Foreign direct investment is the slightly clumsy phrase which has been bandied about as the saviour of the Northern Ireland economy.
Well, actually, saviour might be a little rich but it is certainly key to helping mount a recovery from the current doldrums which we find ourselves in.
For those trying to sell the benefits of setting up business in Northern Ireland to overseas investors the last few years have been tough, particularly in light of the global recession and a mismatched corporation tax level. But hopes have been growing that we can take advantage of the head start which the US and other regions have when it comes to recovery while the once unheard of discussions on lowering corporation tax here look like they may bear fruit.
So, let's say you've been charged with selling NI PLC and you've managed to make it into the head office of a US multinational looking to set up a European base. Northern Ireland is one of say three regions which fits the bill and the big chief behind the desk is giving you every one of the "buy" signals which you learned about on your sales course.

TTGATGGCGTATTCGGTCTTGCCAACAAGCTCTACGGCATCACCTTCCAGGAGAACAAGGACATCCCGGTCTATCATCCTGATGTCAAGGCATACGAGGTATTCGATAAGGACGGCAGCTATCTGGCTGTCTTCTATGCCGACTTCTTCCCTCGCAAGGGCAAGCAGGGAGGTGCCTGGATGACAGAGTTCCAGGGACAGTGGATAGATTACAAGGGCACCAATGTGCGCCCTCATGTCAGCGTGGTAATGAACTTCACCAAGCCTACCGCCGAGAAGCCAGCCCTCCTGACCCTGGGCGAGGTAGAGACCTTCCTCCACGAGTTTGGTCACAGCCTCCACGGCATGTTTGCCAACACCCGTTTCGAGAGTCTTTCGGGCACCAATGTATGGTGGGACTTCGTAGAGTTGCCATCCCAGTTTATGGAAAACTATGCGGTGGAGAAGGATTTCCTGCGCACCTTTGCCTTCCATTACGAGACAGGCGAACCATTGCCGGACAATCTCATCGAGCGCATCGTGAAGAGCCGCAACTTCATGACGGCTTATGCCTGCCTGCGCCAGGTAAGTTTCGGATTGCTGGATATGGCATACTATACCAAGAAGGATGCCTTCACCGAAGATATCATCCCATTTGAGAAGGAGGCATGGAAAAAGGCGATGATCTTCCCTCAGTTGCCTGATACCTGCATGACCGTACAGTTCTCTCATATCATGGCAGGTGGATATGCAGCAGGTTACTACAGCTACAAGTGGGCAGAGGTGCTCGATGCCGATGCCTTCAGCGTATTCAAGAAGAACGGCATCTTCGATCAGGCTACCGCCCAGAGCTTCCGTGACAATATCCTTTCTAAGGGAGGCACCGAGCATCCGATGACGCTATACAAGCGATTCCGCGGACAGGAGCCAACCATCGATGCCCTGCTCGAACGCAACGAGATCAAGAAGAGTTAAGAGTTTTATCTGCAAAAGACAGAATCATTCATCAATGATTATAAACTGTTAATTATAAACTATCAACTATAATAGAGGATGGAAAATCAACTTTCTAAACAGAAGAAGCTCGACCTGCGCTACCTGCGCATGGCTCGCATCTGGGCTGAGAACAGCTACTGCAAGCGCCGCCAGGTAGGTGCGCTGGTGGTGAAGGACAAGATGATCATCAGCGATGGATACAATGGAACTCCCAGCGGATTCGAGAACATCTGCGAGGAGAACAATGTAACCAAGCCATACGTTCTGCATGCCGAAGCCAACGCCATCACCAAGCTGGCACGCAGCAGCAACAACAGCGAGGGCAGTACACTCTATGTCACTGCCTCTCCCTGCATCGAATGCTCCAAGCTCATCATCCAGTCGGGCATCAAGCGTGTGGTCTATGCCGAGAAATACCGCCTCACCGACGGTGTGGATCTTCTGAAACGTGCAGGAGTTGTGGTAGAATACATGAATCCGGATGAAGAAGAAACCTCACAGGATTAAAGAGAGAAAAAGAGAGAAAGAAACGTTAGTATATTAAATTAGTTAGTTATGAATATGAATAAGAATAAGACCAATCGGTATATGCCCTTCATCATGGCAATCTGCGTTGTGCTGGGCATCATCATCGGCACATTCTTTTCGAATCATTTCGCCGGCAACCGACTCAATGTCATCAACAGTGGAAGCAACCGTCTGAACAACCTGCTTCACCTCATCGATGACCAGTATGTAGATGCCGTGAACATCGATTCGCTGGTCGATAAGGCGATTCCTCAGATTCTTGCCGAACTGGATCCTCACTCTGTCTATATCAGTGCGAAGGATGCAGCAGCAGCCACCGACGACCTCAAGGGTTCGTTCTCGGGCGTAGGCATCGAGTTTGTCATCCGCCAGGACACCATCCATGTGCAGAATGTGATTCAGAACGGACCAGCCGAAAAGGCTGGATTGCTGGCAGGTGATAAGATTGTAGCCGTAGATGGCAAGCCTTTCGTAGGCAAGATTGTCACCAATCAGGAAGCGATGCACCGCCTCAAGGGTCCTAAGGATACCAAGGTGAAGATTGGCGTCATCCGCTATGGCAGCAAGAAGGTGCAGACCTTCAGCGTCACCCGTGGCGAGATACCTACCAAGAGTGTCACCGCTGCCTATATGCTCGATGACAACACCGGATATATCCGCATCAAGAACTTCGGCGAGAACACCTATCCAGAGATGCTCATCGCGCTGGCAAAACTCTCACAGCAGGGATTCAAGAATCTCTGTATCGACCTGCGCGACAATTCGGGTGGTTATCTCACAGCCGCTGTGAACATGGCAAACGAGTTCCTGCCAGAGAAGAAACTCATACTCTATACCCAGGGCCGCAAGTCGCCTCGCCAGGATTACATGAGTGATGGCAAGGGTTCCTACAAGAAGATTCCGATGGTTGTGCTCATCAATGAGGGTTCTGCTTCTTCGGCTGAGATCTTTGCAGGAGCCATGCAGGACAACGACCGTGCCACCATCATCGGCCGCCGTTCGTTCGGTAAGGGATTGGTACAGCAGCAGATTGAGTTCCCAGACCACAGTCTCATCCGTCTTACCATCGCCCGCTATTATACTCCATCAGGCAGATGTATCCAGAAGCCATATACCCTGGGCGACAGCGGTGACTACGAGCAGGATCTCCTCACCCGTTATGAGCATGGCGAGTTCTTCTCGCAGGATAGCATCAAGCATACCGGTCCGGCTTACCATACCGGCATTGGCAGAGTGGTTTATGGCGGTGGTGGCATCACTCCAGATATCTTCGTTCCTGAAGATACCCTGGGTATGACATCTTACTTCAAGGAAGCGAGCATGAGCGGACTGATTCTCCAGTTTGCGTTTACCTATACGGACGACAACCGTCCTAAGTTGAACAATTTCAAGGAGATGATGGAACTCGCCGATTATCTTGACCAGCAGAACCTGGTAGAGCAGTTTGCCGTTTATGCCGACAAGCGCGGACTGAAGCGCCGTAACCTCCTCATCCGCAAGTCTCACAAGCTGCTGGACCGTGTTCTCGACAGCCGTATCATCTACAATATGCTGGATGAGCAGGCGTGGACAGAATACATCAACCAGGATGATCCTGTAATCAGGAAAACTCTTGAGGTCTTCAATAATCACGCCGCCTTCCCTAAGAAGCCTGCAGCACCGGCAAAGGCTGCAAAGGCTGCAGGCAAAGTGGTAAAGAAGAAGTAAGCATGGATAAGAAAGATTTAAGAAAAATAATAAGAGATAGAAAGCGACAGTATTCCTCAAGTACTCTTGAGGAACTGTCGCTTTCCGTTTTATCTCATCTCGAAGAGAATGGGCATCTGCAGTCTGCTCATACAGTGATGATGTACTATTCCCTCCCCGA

"This is in the bag," you think as your mind starts pulling together a press release which will reveal the fantastic news to the great unwashed Northern Ireland business press.
Then, from the flat screen television, you and your host catch a glimpse of rolling news and rioting on the streets of Belfast.
"Ah that's only a scuffle," you weakly suggest, as the headlines reveal that 700 people were involved in rioting which saw police bombarded and a press photographer shot in the leg.
"It could happen anywhere ... "
By now, the deal for inward investment which was yours only minutes ago is slipping away at a rate of knots as the other two locations suddenly become more popular. Defeat is quickly snatched from the jaws of victory.
This may be fiction but the activity of the last few nights in the Short Strand area of Belfast does nothing but harm the reputation of Northern Ireland as a good place to invest. It's easy to scoff at investors tempted by more peaceful locations but given an otherwise level playing field, you can see why they'd look elsewhere.
It's damaging first and foremost for the sake of those whose lives it impacts and secondly for the impact to the economy.
Our companies have to work hard enough to turn over a pound or two without the added difficulties which tensions of this scale throw up.
Ironically, it was wider prosperity which helped peace take hold and there's probably a case to suggest the current dip back into the dark days may be something to do with our current economic woes.
Let's just hope it's a flash in the pan because if we can get through these difficult social times then all the signs suggest the good economic times are just around the corner.